EXCLUSIVE: CBDCs Epitomize Anti-Crypto Movement But There's A Catch, Elusiv Founder Says

Zinger Key Points
  • Centralized CBDC data poses risks, making it vulnerable to potential cyberattacks.
  • Governments could gain real-time access to CBDC transactions, eroding individual privacy.

Central Bank Digital Currencies (CBDCs) will epitomize the anti-crypto movement unless they are designed with ingrained security measures protecting users' privacy, Elusiv co-founder Julian Deschler said on Monday, amid sparked fervent discussions about their potential ramifications.

Ahead of Benzinga's Future of Digital Assets conference on Nov. 14, Deschler noted that Europe was several steps further on concrete legislation regulating digital assets and that the industry was "still at the stage where legislation should be developed more generally for digital assets, stablecoins, and cryptocurrencies."

He pointed out the merits, stating, "CBDCs can increase financial inclusion and access for the unbanked or underbanked."

He further elaborated on the dual-edged nature of CBDCs, emphasizing that while they "can reduce the need for cash handling and transportation," there's a catch. "All that data will be centralized, leaving it open to cyberattacks," Deschler warned.

"It is hard to say if CBDCs will become mandatory, but if we look at the trajectory of debit cards, it isn't impossible to see them gaining traction very quickly. Unless CBDCS are designed with ingrained security measures protecting users' privacy, they will epitomize the opposite of the crypto movement," he added.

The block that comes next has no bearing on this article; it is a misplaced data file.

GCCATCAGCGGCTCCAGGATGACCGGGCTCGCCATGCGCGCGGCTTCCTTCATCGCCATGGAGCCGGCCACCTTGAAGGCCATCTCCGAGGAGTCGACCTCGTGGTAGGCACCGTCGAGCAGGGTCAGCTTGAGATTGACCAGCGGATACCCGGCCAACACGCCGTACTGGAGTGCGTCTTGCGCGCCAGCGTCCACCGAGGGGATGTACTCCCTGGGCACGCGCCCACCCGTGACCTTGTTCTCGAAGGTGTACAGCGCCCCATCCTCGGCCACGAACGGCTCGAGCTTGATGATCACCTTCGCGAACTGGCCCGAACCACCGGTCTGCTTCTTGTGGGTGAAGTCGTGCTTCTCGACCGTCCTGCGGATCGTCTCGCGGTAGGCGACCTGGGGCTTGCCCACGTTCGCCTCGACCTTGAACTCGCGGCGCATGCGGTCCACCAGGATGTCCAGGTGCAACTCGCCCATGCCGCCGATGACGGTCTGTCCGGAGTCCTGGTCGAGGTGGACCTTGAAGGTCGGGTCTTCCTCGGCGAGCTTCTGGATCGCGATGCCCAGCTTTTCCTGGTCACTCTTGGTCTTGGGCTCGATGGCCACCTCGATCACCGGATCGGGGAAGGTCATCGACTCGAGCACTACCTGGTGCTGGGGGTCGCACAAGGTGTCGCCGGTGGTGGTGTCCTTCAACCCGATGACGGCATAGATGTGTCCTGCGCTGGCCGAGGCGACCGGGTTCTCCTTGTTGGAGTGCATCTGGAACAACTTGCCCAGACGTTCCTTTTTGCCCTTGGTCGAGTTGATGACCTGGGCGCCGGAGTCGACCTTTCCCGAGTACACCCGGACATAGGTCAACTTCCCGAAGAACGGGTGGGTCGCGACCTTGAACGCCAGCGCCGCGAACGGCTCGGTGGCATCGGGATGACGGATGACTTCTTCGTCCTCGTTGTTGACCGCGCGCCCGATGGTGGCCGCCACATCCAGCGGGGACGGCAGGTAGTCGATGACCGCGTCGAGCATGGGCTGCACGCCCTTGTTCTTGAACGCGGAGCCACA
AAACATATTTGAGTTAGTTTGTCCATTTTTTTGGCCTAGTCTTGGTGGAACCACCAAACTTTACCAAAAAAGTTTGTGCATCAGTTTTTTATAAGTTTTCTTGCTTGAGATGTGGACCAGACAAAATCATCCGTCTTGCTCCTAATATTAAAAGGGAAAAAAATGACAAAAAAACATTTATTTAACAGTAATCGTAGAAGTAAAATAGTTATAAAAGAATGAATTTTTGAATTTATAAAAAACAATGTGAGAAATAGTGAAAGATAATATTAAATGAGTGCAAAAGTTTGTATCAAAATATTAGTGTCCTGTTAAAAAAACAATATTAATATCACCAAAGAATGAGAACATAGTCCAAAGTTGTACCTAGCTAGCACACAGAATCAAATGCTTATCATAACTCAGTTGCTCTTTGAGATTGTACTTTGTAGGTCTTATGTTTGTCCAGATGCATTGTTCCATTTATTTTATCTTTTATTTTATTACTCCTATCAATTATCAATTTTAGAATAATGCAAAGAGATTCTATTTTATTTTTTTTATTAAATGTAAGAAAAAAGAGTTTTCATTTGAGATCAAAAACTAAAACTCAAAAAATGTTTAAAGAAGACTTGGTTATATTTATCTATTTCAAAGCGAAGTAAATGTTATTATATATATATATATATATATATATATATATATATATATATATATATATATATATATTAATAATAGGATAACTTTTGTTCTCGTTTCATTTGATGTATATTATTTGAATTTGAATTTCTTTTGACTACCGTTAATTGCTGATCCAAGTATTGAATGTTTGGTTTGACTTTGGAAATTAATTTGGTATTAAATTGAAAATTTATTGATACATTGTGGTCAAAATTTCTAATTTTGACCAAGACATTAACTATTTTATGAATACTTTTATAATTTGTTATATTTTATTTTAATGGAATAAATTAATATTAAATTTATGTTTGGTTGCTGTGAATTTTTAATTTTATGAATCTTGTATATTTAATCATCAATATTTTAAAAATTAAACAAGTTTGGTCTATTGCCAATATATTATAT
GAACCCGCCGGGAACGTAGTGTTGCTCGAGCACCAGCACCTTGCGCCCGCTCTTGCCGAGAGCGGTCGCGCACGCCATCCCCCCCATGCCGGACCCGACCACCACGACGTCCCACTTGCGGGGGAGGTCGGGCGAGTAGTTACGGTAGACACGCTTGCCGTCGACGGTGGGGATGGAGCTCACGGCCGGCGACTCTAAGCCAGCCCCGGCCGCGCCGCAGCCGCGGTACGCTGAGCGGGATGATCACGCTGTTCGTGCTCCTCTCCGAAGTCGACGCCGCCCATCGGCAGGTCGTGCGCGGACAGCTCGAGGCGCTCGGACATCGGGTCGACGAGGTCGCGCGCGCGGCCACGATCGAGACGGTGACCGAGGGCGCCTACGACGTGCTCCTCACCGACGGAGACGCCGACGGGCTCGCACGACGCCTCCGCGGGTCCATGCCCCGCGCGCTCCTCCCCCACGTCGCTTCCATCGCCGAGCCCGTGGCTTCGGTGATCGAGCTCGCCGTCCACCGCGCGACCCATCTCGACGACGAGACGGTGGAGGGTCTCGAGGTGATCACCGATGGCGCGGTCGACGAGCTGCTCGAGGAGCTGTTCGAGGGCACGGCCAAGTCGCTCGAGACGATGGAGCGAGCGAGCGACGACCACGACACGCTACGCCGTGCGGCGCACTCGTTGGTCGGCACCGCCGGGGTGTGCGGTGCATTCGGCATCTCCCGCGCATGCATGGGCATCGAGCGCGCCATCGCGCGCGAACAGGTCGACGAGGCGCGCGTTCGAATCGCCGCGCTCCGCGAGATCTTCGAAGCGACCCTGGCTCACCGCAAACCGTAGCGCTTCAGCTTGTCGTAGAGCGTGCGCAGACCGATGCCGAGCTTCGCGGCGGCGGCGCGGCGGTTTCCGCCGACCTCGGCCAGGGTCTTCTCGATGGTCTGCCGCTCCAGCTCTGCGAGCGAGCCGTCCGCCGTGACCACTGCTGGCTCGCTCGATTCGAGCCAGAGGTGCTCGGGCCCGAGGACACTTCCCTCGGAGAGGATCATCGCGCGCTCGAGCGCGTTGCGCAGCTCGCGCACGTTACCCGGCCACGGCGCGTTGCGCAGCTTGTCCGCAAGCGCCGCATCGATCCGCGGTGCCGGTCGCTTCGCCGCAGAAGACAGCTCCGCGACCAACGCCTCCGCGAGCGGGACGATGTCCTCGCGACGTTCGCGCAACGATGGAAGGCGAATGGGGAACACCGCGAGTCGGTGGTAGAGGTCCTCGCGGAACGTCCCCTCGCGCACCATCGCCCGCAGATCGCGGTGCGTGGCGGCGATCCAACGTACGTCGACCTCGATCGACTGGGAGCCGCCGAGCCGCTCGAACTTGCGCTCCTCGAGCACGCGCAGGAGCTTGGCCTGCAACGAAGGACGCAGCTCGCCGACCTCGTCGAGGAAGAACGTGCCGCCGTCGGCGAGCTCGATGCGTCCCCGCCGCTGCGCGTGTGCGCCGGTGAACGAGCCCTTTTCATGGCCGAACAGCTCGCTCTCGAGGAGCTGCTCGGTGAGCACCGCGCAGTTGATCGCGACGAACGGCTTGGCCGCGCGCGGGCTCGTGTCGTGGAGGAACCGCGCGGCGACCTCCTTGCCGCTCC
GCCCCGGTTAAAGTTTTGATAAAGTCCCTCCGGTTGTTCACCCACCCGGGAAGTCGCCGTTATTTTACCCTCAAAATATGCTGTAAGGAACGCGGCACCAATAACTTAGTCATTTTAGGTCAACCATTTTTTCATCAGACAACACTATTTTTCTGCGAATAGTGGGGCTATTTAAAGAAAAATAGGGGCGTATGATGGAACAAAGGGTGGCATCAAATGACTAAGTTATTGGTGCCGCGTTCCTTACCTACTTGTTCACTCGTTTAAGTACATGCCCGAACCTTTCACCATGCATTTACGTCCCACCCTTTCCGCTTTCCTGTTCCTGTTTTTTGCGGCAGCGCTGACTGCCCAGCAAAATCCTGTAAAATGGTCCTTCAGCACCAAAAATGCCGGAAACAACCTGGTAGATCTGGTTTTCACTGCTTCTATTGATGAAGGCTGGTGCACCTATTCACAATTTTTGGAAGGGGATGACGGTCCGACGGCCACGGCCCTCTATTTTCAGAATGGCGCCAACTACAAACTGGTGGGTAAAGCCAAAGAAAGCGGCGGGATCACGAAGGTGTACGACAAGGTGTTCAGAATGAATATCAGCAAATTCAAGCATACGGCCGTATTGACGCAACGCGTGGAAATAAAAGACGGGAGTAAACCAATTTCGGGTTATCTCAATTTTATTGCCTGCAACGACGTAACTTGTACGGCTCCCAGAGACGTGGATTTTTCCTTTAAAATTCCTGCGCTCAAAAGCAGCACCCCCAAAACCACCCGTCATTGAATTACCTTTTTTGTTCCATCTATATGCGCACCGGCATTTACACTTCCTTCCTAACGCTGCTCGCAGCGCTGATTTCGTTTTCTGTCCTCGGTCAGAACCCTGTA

Dwelling on the privacy implications, Deschler was candid in his concerns: "CBDC design warrants careful consideration of possible surveillance mechanisms."

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He further painted a grim picture where "governments and other third parties could have real-time access to every transfer made with a CBDC, eroding economic freedom and individual privacy."

Reflecting on the broader shift away from physical cash, Deschler observed the decline in cash usage, stating, "Cash has declined by nearly four percentage points in 2022."

He cautioned about the implications, underscoring the essential backup role cash plays, especially during financial crises, like the one witnessed in Greece in 2015.

Regarding CBDC designs, Deschler highlighted the need for a balanced approach. "Central banks exploring CBDCs will have many design choices," he remarked, hinting at the delicate balance between privacy protection and transparency.

He also pointed out the ongoing CBDC pilot in China, stating that "the digital yuan hit nearly $250 billion," but its significance in China's total money supply remains minimal.

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Posted In: CryptocurrencyNewsTop StoriesMarketsCBDCsCentral bank digital currenciesDigital AssetsDigital yuanElusivGreeceJulian DeschlerMiCA
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